One thing nobody seems to warn you about South By Southwest is that you can't really trust the schedules too much. Band lineups you'll study online a week or two before the festival don't always correspond with the lineups in the pocket guide handed out to registrants as SXSW starts, which don't always correspond with the lineups posted on club's doors on the days the shows happen. And at lots of clubs, bands get crossed out and set times shuffled all night. That said, if you're persistent, you still might catch some of the acts you came for, or be surprised by some that didn't. Here were some off-the-beaten track highlights of SXSW 2011.
Easy Action, The Ale House, Wednesday night. The 6th Street dive is so hidden that you need to go around a back alley to get there, which probably explains why fewer than 20 people (many of them in T-shirts of loud rock bands whose names start with M: Motörhead, Melvins, Municipal Waste) were watching when this Michigan four-piece took the stage. The guitarist had too much hair to see his eyes; the bassist didn't have any, except for a furry mustache; the drummer wore a Detroit Lions shirt; and they laid down a wicked throb that moved its black metal and spurting noise more toward blues-based rusty-bodyshop rock'n'roll, including one Bo Diddley beat stomp, as the set progressed. The singer, John Brannon, wearing black from his work boots up to his hair, had helped invent hardcore in the early Eighties in Negative Approach then pigfuck in the Laughing Hyenas, and he looked as scary and disgusted on stage as he did decades ago, still scrunching up his face like somebody had just beat it in and he wanted revenge, still letting his eyes roll back in his head, still winding up his Iggy-on-Funhouse wail and letting it unravel as he shrieked about hands 'round your throat. Deadly cover of Cheap Trick's "Elo Kiddies," too.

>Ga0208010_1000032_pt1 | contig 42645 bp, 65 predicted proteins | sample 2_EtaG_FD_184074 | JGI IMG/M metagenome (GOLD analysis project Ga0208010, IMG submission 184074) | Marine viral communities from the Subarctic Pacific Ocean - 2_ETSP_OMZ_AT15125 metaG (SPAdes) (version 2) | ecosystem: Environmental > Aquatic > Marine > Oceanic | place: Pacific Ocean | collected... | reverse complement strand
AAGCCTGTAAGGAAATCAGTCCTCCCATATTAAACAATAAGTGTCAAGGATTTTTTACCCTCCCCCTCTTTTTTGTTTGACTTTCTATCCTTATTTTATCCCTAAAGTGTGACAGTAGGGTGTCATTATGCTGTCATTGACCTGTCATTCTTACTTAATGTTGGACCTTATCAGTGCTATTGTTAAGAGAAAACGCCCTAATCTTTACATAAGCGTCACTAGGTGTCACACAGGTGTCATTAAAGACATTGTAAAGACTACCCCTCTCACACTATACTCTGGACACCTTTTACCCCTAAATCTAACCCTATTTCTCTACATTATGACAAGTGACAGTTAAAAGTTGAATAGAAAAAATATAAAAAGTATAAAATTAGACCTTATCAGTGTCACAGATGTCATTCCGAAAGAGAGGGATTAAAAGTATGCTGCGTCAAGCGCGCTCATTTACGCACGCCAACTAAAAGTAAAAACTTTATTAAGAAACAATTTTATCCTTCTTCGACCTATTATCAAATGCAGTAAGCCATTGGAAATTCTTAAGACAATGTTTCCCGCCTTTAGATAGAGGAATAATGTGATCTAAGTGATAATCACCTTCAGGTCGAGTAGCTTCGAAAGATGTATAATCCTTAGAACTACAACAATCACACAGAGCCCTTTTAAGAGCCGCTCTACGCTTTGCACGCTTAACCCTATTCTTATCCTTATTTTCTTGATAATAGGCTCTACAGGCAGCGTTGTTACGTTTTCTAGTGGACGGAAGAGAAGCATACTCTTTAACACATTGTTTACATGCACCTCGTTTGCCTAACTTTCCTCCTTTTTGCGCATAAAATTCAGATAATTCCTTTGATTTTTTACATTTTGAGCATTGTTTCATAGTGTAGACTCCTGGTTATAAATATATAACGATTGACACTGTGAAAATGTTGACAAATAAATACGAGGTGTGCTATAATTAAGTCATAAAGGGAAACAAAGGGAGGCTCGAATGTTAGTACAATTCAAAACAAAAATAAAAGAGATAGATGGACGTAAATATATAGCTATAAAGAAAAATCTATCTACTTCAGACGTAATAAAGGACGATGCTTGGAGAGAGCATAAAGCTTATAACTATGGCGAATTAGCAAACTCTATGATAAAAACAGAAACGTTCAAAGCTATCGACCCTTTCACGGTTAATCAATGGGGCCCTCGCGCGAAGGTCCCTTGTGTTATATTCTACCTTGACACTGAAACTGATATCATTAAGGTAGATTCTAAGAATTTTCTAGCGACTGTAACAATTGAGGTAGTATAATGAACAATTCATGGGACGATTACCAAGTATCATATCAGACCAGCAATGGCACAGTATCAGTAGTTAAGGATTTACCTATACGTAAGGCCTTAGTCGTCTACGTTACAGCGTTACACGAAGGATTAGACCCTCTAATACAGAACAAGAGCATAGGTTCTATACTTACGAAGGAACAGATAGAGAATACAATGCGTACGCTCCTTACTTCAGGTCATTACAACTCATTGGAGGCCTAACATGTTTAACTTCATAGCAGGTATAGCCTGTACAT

Brent Amaker and the Rodeo, Velveeta Room, Wednesday night. Texas troubadour Ray Wylie Hubbard must've been knocked out of the lineup at some point, but it was still fun to walk in on these black-clad Seattlites turning a Kraftwerk calculator-pop number into a speed-hoedown; their originals, too, thankfully came off more old-school cowpunk than snoozy alt-country. Later, Amaker revealed that the band's real name might technically have several rhyming swear words before the "Rodeo."
Weedeater, Scoot Inn, Thursday afternoon. North Carolina redneck stoner sludge, played outside in front of lots of people with skateboards, on a shack-like bar's outside patio several blocks east of I-35 and just a couple blocks east on 4th Street past the Austin Metal & Tire Co: "We Recycle All Metals," the big red sign in front says. And Weedeater were recycling a few themselves, from their slow-burning downtuned riffs to their Antiseen T-shirts and camouflaged hunting caps to their growled, barely decipherable cover of Lynyrd Skynyrd's potential N.R.A. anthem "Gimme Back My Bullets."
Mutiny On the Bounty, Prague, Thursday night. The schedule-listed metal bands from Croatia and Pakistan didn't show up, for some reason, but these electronic-sample-augmented, intermittently instrumental, Luxembourg math rockers filled in pretty well, despite taking forever to do a sound check as St. Patrick's Day drunks grew impatient in the booths. They're on their way up, apparently – "We just played Weees-kon-sin, and now we are here!" As their time shifts demonstrated a commendable grasp of trigonometry, their drummer occasionally shouted slogans while everybody else jumped all over the place. And Prague's behind-the-Iron-Curtain underground-tavern feel added more weirdness factor.